Taking Issue With National Standards
Two articles about education (March 7) make interesting reading. "Single Education Standard? States Are All Over the Map" points out that the impetus behind national standards is purely economic. How sad that we seem to care more about our country's status than the well-being of its children.
Do we want our children subjected to the kind of pressures and weeding-out system that, for example, Japanese students face? Why should children be punished just because they can't or won't learn what some adults decide they should? Should adults be punished just because they can't force the proverbial horse to drink the water?
The opinion piece "Teacher Unions: A Key to School Reform" says the public is divided over whether public schools are capable of educating at all rather than whether they do a good job. While I don't believe this is entirely accurate, it is time we critically analyzed our school system, as many progressive thinkers such as home-schooling pioneer John Holt have done. Unfortunately all I keep hearing about is magnet and charter schools, smaller class sizes, higher standards, and more testing. We're missing the forest for the trees.
National standards in education will undermine local needs and discourage experimentation. National standards are one of those things that sound good, but often have detrimental side effects.
In New York state, we have problems because of statewide mandates on various services and facilities. Our local county budget is dictated by state requirements so that funding for local programs is impossible.
Our local cooperative extension was threatened with closure because the county could not afford to support it. It was revived by resident contributions, but lost federal and state dollars because of funding rules.
We need fewer regulations for our citizens. We should accept as proven that it is impossible to eliminate poor standards and discrimination by legislation and work toward removing traps, restrictions, and unnecessary risk for honest citizens, simplify the law, promote honesty, and learn to accept, begrudgingly, that there will always be some small level of inequity, deceit, and theft.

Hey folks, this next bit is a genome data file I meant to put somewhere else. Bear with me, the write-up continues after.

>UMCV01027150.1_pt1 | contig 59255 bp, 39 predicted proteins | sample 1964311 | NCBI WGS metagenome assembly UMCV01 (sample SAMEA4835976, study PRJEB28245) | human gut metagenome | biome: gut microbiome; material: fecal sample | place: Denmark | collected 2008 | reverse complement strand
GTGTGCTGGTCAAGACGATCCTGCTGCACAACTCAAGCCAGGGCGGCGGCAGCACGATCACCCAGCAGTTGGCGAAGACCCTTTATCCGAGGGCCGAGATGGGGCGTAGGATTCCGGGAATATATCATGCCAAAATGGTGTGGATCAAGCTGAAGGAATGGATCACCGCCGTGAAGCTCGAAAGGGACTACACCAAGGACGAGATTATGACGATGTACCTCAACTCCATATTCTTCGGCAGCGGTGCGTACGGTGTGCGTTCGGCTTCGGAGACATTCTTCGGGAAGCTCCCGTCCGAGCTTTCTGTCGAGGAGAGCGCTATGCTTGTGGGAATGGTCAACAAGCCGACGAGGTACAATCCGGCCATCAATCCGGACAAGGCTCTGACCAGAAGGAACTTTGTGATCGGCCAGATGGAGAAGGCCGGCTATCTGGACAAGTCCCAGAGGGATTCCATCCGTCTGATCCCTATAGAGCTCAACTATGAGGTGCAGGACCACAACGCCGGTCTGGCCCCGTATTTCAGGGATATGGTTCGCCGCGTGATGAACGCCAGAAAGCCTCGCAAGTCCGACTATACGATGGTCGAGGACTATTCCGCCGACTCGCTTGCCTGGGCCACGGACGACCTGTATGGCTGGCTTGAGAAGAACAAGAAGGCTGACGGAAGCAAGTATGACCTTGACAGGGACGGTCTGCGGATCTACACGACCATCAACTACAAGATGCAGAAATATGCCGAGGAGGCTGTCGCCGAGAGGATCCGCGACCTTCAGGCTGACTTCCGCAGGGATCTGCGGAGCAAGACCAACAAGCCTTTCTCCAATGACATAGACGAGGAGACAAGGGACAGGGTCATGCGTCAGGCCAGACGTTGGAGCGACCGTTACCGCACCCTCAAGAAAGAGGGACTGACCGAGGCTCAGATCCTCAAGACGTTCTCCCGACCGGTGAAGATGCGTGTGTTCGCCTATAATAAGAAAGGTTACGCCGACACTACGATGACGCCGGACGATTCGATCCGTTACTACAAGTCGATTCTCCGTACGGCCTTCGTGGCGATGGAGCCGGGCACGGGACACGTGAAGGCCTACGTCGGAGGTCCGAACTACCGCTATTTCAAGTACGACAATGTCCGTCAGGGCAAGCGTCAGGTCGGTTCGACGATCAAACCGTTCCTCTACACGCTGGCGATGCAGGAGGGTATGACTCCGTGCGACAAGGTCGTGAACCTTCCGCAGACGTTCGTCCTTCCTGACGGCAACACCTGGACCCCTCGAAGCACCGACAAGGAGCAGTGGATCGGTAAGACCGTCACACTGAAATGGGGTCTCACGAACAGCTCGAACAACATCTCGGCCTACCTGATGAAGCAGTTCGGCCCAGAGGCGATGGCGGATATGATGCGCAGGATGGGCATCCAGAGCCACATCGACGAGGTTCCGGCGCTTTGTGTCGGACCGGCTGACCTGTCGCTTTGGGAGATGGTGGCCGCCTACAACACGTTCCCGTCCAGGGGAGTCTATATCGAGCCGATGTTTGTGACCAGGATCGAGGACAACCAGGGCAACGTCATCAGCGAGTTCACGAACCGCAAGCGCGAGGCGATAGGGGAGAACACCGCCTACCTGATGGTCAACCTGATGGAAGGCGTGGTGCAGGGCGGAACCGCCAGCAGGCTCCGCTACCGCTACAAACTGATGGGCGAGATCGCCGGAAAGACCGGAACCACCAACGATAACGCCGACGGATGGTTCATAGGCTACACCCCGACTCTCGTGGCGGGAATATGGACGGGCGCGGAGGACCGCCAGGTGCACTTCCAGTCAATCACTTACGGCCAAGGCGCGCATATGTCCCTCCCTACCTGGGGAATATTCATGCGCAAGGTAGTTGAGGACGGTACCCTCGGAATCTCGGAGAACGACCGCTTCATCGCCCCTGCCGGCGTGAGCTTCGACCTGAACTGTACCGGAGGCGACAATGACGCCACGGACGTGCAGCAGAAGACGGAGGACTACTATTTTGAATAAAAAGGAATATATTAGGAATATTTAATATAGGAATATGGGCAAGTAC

Light in the darkness of prison
It was good to read your nicely balanced article "N.Y. Prison Religion Program Helps Turn Lives Around" (March 11).
I am a 1988 graduate of this highly successful New York Theological Seminary effort to reach into the state prison system and help inmates refocus their lives toward a positive future.
With the national and state political agenda of "tough on crime" sweeping the country this program is a bright light on what otherwise is a dark world.
Woodbourne Correctional Facility
Public wants respect from the press
The opinion-page article "Journalists' Loosening Grip on the Public's Trust" (March 21) shows that your columnist has been bitten by the cause of the problem. He states, "First Amendment press privilege is the only privilege written into our Constitution to protect a single industry."
Baloney. The First Amendment protects me when I tell my town government it should consider a proposed action corrupt. It lets the union president say what he thinks of the company and the company president express his opinion of the union. It allows the average citizen to voice the politically incorrect but essential counterpoint to accepted prejudice. It protects the artist who finds beauty instead of obscenity in the human form.
And, yes, it also protects the press. When the press stops congratulating itself on its unique position and starts to reflect respect for the intelligence and importance of its audience, it will start to win back the public's respect.
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